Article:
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## PowerPoint Slideshow about ' Theory of Automata' - dolf

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Background

- Twentieth century has given the most incredible shocks and surprises e.g,
- The rise and fall of communism
- Nuclear war
- Television
- Moon walks
- Inherited engineering
- etc

Background

- Due to these great novels
- Our development moved towards calculating device(s)
- In the 1930’s, A. Turing studied an “ abstract machine”
- That had all the capabilities of today’s machines(computers)

Background

- His abstract machine to define the upper bound and lower bound,
- What could do and what couldn’t
- was beneficial for turning machine
- Also his conclusion is for today’s real machines
- In the 1940’s and 1950’s, a machine invented

Background

- Studied by a number of researchers
- Currently called “Finite Automata”
- Proposed to model the brain function
- Also used for variety of other purposes
- In late 1950’s, the Linguist N. Chomsky
- Introduced new formal grammar
- Not defined for machines at that time

Background

- Has close relationship to abstract automata
- Also important in development of software components and compilers
- In 1969’s, S. Cook extended the theory of Turing “what could solve and what couldn’t”
- S. Cook separated the solvable problems from those that can in principle be solved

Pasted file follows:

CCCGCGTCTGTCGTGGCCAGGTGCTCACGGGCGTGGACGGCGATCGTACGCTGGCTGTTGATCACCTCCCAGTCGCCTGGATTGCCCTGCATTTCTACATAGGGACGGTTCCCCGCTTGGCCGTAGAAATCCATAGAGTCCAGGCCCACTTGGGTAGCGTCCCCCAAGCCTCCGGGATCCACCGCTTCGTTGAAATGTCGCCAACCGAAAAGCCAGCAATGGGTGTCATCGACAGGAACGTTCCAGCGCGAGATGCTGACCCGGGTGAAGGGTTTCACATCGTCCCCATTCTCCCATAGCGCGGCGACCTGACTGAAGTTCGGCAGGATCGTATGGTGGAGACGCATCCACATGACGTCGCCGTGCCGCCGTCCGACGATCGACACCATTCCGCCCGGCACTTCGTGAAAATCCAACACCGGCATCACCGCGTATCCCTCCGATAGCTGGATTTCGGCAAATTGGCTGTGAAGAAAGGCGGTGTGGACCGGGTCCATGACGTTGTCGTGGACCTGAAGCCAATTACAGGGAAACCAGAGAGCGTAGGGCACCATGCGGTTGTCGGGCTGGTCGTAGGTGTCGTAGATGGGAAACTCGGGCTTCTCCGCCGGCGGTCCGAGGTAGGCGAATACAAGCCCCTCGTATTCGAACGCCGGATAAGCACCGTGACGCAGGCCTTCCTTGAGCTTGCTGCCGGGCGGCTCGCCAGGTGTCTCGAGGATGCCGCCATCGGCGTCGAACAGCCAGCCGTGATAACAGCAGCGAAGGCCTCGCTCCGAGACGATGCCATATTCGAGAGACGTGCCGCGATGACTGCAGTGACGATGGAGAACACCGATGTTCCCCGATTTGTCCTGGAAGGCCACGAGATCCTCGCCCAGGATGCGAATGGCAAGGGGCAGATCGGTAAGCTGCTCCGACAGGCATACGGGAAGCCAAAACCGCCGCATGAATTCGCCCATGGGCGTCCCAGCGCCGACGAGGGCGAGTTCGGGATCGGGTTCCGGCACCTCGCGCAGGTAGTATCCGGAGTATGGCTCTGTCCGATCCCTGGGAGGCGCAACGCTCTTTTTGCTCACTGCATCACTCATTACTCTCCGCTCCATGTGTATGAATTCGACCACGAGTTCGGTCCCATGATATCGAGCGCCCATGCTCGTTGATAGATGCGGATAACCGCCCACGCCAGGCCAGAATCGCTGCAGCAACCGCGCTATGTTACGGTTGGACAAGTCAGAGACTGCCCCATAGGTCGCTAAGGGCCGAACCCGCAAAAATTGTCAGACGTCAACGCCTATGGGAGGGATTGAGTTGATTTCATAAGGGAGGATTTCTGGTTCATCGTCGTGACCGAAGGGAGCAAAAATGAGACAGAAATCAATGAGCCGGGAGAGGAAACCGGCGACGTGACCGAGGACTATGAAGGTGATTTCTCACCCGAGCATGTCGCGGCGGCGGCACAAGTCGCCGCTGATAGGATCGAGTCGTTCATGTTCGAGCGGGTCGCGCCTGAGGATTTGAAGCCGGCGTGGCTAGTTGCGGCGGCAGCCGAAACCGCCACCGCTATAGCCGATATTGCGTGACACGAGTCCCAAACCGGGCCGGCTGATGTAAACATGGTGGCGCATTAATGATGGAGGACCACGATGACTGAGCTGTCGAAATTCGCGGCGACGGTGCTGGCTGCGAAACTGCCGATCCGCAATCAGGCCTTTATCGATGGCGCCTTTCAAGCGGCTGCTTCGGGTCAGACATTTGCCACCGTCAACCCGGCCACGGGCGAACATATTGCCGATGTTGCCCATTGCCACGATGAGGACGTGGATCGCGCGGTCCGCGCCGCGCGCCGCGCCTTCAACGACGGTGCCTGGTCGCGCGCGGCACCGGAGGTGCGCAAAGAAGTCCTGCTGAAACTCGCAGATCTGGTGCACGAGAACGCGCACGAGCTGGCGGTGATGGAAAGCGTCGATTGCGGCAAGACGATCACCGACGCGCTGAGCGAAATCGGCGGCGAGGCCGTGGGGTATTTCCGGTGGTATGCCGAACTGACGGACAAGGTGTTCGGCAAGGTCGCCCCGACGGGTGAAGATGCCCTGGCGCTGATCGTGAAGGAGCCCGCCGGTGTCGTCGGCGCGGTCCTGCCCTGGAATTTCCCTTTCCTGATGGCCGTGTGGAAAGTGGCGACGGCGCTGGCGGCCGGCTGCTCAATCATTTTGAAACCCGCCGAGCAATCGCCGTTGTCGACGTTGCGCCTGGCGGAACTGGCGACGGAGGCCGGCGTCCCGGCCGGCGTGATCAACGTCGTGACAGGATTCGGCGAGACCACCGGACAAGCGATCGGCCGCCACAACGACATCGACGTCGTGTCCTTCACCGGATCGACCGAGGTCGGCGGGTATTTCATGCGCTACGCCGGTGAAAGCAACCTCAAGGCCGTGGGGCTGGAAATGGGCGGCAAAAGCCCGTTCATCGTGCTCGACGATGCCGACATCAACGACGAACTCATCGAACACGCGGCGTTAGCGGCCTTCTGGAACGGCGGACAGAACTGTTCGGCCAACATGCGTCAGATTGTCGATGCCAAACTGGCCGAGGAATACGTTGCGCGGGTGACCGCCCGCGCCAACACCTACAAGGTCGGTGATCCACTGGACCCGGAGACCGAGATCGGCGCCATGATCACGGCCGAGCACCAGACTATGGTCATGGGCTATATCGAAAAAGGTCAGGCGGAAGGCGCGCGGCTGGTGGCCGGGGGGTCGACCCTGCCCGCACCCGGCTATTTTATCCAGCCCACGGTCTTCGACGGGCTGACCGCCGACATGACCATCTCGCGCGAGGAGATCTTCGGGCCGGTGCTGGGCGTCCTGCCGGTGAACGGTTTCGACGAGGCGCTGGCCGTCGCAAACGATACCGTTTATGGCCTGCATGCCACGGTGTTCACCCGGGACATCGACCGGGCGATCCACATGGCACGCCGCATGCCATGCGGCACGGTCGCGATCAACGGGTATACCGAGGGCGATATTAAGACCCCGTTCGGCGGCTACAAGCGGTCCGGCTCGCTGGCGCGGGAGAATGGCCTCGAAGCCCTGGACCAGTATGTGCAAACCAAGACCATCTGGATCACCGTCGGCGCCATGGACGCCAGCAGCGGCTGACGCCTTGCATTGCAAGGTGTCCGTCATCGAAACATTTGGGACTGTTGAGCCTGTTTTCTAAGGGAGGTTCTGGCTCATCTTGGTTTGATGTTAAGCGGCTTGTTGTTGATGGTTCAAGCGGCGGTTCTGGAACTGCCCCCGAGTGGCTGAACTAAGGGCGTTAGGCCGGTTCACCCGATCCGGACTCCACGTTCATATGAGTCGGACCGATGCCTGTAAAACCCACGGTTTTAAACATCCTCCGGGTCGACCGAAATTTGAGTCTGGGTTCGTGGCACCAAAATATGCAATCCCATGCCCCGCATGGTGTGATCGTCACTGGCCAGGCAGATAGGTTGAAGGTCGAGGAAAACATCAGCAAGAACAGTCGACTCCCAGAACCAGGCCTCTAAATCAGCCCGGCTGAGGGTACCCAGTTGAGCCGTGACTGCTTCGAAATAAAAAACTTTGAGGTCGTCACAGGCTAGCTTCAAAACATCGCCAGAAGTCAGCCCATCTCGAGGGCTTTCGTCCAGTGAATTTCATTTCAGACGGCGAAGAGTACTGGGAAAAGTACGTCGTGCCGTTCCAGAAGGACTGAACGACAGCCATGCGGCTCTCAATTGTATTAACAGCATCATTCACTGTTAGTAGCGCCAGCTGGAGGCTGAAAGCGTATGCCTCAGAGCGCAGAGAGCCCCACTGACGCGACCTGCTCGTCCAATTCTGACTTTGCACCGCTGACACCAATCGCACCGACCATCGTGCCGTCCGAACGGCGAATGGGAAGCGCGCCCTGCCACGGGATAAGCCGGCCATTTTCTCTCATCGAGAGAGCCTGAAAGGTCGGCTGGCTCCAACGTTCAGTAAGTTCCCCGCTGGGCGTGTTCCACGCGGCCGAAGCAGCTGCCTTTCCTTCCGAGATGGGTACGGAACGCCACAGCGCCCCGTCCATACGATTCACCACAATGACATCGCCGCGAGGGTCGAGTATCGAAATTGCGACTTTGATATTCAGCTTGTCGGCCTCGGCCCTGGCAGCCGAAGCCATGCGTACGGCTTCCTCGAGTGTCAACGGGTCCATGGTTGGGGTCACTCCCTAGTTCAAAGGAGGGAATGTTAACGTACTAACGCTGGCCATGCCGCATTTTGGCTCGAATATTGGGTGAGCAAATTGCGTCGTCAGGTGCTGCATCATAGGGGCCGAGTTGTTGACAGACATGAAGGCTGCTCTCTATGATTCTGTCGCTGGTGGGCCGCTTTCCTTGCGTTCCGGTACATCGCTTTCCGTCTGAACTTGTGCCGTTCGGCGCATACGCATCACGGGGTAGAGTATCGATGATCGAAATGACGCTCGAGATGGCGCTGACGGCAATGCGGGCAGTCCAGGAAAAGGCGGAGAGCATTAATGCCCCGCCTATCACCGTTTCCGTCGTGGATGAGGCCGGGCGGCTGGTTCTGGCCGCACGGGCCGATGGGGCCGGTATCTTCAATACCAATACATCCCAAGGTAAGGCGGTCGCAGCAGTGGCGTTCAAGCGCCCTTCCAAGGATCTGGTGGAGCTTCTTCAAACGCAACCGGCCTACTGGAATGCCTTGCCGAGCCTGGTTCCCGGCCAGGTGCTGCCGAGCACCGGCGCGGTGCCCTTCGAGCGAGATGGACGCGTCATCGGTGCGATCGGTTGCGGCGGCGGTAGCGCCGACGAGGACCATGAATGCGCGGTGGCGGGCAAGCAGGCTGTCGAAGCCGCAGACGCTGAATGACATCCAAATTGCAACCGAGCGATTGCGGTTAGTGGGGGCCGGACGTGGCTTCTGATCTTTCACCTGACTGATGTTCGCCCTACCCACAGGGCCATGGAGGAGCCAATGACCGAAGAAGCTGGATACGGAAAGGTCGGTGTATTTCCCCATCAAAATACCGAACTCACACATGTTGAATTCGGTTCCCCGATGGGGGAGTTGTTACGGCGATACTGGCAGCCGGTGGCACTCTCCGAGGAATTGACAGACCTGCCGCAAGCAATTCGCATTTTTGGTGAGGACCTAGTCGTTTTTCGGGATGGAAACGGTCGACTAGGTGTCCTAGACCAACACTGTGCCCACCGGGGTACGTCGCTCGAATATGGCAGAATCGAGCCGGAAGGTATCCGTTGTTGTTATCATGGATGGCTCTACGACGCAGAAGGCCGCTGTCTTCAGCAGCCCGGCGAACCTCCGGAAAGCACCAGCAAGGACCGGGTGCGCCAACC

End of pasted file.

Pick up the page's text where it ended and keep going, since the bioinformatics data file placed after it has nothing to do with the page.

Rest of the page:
- Latter class of problems called “intractable or NP-hard”

Background

- Moore’s Law
- says that chip density doubles every eighteen months, This means that memory sizes, processor power increases,
- Number of transistors on a chip will double every year

Year of IntroductionTransistors

- 4004 1971 2,250
- 8008 1972 2,500
- 8080 1974 5,000
- 8086 1978 29,000
- 286 1982 120,000
- Intel386™ processor 1985 275,000
- Intel486™ processor 1989 1,180,000
- Intel® Pentium® processor 1993 3,100,000
- Intel® Pentium® II processor 1997 7,500,000
- Intel® Pentium® III processor 1999 24,000,000
- Intel® Pentium® 4 processor 2000 42,000,000
- Intel® Itanium® processor 2002 220,000,000
- Intel® Itanium® 2 processor 2003 410,000,000

Background

- Due to theoretical approaches, what computer scientists do today, e.g
- Finite Automata, formal grammars, turning machines etc
- Helps in design and construction of different softwares and what we can expect from our softwares

What is theory?

- The word “theory” shows to study abstraction of computing system
- In Abstraction, irrelevant complications dropped
- In order to isolate important concepts

What does automata mean?

- It is the plural of automaton, and it means “something that works automatically”
- Automata heavily used in compilers, text editors, circuits, AI etc
- Shows how simple operations performed with help of set theoretic operations on language

Automaton

- It accepts input, produces output, may have some temporary storage and can make decisions in transforming the input into the output

What is Automata Theory?

- Study of mathematical models that describe with varying degrees of accuracy, parts of computers, types of mathematical computers and similar machines
- The term Automata Theory, therefore, is used to refer to the study of such ‘Machines’ whose boundaries of capabilities could be predefined.

A simple computer

- input: switch
- output: light bulb
- actions: flip switch
- states: on, off

SWITCH

BATTERY

BATTERY